The leadership should be willing to change the DNA of the organization and evolve to a new nature of the organization altogether
Every successful organization has a ‘once upon a time’ entrepreneurial story where it was a startup with new ideas, a great appetite for risk, energetic teams, milestones to achieve, ‘mission impossible’, lean processes, a never-ending quest for resources, etc. The organization then figured out what really works for them and the market/target customers. It successfully created the processes that worked, mastered and repeated them. ‘Being effective’ was the original quest and then with success, came the need to ‘be efficient’, the need for optimization and the need of being right every time.
Then one fine fateful day the leadership voiced in a meeting that “Time has changed. Everything has changed – the competitive landscape, consumers, regulations, almost everything, but us. We need to do something soon”. The organization finds itself trapped in ‘path dependency’ mode where the organization is doing the same thing time and over again, while it also knows that it needs to change, and change soon.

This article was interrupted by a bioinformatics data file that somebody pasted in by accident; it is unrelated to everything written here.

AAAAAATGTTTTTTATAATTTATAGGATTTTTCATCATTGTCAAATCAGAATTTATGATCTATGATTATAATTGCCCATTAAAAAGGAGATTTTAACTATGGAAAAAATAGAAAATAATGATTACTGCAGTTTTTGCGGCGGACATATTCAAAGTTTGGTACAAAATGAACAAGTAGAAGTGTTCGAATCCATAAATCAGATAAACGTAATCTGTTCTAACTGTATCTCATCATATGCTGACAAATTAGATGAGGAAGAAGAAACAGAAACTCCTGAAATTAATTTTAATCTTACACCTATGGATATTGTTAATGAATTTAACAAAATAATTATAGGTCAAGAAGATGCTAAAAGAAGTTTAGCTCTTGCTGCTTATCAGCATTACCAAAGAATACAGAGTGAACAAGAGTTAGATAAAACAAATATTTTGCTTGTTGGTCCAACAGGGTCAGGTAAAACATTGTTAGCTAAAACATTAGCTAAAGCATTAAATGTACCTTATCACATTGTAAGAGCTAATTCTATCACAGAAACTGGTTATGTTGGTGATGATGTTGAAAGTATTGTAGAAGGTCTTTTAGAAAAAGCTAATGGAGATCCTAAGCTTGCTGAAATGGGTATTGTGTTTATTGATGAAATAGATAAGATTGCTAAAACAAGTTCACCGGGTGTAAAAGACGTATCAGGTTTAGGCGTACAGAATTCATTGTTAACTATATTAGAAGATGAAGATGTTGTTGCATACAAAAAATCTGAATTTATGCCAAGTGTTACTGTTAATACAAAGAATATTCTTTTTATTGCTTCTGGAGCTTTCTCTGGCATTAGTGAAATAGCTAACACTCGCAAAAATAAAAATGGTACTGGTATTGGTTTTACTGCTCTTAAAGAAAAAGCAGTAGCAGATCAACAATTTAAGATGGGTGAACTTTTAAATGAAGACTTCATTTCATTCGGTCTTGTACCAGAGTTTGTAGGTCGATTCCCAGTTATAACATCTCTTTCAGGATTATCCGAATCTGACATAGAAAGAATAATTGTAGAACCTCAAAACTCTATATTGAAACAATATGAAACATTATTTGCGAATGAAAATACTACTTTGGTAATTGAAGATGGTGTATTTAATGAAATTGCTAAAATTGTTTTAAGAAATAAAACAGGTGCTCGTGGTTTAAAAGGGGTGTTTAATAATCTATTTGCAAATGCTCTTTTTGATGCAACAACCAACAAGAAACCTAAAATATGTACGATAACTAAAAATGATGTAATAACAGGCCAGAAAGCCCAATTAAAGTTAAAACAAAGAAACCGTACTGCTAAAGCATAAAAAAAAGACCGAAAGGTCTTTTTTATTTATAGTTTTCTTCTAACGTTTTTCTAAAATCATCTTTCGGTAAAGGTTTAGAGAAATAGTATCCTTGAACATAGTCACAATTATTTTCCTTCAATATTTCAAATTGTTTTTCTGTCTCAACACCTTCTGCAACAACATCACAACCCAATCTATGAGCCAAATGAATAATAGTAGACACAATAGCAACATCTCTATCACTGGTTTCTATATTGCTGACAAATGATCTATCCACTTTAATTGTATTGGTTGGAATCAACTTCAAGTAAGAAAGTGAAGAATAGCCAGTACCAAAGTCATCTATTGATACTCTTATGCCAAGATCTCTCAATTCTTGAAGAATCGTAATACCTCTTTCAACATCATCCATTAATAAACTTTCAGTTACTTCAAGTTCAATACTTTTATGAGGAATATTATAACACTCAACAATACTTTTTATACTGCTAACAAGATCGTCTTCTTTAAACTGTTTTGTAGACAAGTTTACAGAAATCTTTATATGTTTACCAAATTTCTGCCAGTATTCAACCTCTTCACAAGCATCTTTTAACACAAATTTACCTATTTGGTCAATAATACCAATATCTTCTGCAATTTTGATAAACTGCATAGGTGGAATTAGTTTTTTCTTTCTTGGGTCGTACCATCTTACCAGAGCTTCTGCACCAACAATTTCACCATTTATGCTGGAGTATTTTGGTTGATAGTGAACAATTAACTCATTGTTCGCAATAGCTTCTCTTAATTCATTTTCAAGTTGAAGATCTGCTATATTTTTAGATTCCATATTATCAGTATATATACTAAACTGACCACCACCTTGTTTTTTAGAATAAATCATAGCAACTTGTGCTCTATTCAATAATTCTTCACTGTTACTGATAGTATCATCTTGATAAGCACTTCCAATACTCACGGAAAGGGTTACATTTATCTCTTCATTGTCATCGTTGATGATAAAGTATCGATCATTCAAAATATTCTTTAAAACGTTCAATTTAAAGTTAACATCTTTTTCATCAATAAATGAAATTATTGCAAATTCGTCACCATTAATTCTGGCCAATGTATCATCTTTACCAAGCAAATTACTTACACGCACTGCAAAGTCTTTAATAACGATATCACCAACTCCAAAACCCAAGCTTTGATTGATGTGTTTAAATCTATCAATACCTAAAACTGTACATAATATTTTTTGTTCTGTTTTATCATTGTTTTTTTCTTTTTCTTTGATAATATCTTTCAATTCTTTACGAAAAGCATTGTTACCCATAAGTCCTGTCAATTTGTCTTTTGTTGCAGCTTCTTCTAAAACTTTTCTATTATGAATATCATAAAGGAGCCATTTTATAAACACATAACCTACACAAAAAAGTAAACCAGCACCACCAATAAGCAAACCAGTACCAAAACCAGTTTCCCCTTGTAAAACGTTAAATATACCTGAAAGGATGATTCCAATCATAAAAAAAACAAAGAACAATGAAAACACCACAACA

Doesn’t it sound like every adult’s story? As we grow, we do not find ourselves as inquisitive, curious, risk-taking, experimenting, observant, or as creative as we were during our childhood. We find ourselves doing what almost the whole world around us is doing, but deep down, we want to be different and excel at the same time. The case for most organizations unfortunately is no different.
Change is inevitable. However, organizations today are not only facing changes but also disruptions that are much more than incremental changes occurring around them, around their stakeholders, technologies, channels, competitors and value chain actors/processes. It’s happening all across, around them and on them, all at once. It is quite obvious that a typical organization performing well in the past would find its structure, system, processes, policies, technologies and strategies not agile enough to face such challenges.